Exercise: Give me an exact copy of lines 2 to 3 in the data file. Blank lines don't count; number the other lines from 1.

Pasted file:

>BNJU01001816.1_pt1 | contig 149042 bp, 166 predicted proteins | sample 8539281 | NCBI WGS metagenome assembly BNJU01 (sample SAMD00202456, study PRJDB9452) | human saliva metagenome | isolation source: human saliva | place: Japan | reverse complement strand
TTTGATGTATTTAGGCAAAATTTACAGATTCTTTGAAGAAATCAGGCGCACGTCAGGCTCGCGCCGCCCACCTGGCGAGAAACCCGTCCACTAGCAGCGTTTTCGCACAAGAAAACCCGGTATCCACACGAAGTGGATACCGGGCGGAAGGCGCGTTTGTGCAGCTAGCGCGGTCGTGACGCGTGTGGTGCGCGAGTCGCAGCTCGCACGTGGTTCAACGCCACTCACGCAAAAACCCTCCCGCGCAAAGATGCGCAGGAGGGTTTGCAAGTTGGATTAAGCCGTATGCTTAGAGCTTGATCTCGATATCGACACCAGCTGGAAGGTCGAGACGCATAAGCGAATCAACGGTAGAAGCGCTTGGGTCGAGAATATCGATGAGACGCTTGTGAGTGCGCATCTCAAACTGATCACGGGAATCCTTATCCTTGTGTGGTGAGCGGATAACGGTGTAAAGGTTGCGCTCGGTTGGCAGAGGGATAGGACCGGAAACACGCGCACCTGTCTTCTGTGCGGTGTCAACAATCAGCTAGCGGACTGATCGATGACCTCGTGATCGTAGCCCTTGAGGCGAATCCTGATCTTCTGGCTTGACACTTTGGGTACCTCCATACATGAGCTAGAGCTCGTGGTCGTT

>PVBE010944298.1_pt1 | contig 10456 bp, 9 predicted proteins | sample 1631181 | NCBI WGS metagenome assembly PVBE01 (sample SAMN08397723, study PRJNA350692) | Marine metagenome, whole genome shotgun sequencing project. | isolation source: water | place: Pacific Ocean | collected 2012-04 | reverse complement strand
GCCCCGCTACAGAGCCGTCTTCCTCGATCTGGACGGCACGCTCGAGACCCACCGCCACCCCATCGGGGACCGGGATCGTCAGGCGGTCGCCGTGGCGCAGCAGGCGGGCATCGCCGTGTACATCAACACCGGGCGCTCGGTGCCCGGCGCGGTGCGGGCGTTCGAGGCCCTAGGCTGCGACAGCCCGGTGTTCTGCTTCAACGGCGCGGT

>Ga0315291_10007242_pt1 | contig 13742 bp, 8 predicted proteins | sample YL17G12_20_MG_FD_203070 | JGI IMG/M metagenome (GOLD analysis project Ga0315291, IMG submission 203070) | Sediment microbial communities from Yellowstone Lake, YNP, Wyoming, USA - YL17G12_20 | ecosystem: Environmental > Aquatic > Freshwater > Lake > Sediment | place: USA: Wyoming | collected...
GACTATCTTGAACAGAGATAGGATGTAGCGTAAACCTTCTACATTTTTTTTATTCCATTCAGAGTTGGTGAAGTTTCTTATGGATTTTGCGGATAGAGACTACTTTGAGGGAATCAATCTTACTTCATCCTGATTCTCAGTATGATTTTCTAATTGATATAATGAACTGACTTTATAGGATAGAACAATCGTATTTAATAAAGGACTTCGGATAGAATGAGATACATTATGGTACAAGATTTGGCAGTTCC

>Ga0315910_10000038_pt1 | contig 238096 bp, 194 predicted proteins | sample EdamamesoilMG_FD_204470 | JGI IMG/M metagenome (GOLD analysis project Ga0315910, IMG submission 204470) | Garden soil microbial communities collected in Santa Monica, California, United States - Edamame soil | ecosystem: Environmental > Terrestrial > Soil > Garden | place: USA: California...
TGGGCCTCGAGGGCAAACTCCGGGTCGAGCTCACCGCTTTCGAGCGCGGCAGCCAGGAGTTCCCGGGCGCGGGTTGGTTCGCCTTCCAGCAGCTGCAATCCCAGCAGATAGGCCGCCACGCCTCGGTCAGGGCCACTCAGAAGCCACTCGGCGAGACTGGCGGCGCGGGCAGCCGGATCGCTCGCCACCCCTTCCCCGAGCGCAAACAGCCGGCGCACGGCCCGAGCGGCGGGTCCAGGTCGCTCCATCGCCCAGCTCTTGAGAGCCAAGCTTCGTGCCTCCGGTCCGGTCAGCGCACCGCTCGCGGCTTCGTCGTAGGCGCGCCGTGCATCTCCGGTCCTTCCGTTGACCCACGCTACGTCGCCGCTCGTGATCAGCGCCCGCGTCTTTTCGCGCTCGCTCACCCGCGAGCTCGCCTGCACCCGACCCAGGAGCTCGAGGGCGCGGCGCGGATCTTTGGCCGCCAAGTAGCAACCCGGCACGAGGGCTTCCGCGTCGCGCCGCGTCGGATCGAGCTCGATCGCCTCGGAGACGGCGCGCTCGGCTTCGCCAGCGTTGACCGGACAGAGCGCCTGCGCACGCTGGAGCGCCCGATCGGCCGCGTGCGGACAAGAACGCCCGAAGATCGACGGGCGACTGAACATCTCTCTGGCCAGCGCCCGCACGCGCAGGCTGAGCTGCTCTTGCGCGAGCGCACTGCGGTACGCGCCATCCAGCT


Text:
TTTGATGTATTTAGGCAAAATTTACAGATTCTTTGAAGAAATCAGGCGCACGTCAGGCTCGCGCCGCCCACCTGGCGAGAAACCCGTCCACTAGCAGCGTTTTCGCACAAGAAAACCCGGTATCCACACGAAGTGGATACCGGGCGGAAGGCGCGTTTGTGCAGCTAGCGCGGTCGTGACGCGTGTGGTGCGCGAGTCGCAGCTCGCACGTGGTTCAACGCCACTCACGCAAAAACCCTCCCGCGCAAAGATGCGCAGGAGGGTTTGCAAGTTGGATTAAGCCGTATGCTTAGAGCTTGATCTCGATATCGACACCAGCTGGAAGGTCGAGACGCATAAGCGAATCAACGGTAGAAGCGCTTGGGTCGAGAATATCGATGAGACGCTTGTGAGTGCGCATCTCAAACTGATCACGGGAATCCTTATCCTTGTGTGGTGAGCGGATAACGGTGTAAAGGTTGCGCTCGGTTGGCAGAGGGATAGGACCGGAAACACGCGCACCTGTCTTCTGTGCGGTGTCAACAATCAGCTAGCGGACTGATCGATGACCTCGTGATCGTAGCCCTTGAGGCGAATCCTGATCTTCTGGCTTGACACTTTGGGTACCTCCATACATGAGCTAGAGCTCGTGGTCGTT

>PVBE010944298.1_pt1 | contig 10456 bp, 9 predicted proteins | sample 1631181 | NCBI WGS metagenome assembly PVBE01 (sample SAMN08397723, study PRJNA350692) | Marine metagenome, whole genome shotgun sequencing project. | isolation source: water | place: Pacific Ocean | collected 2012-04 | reverse complement strand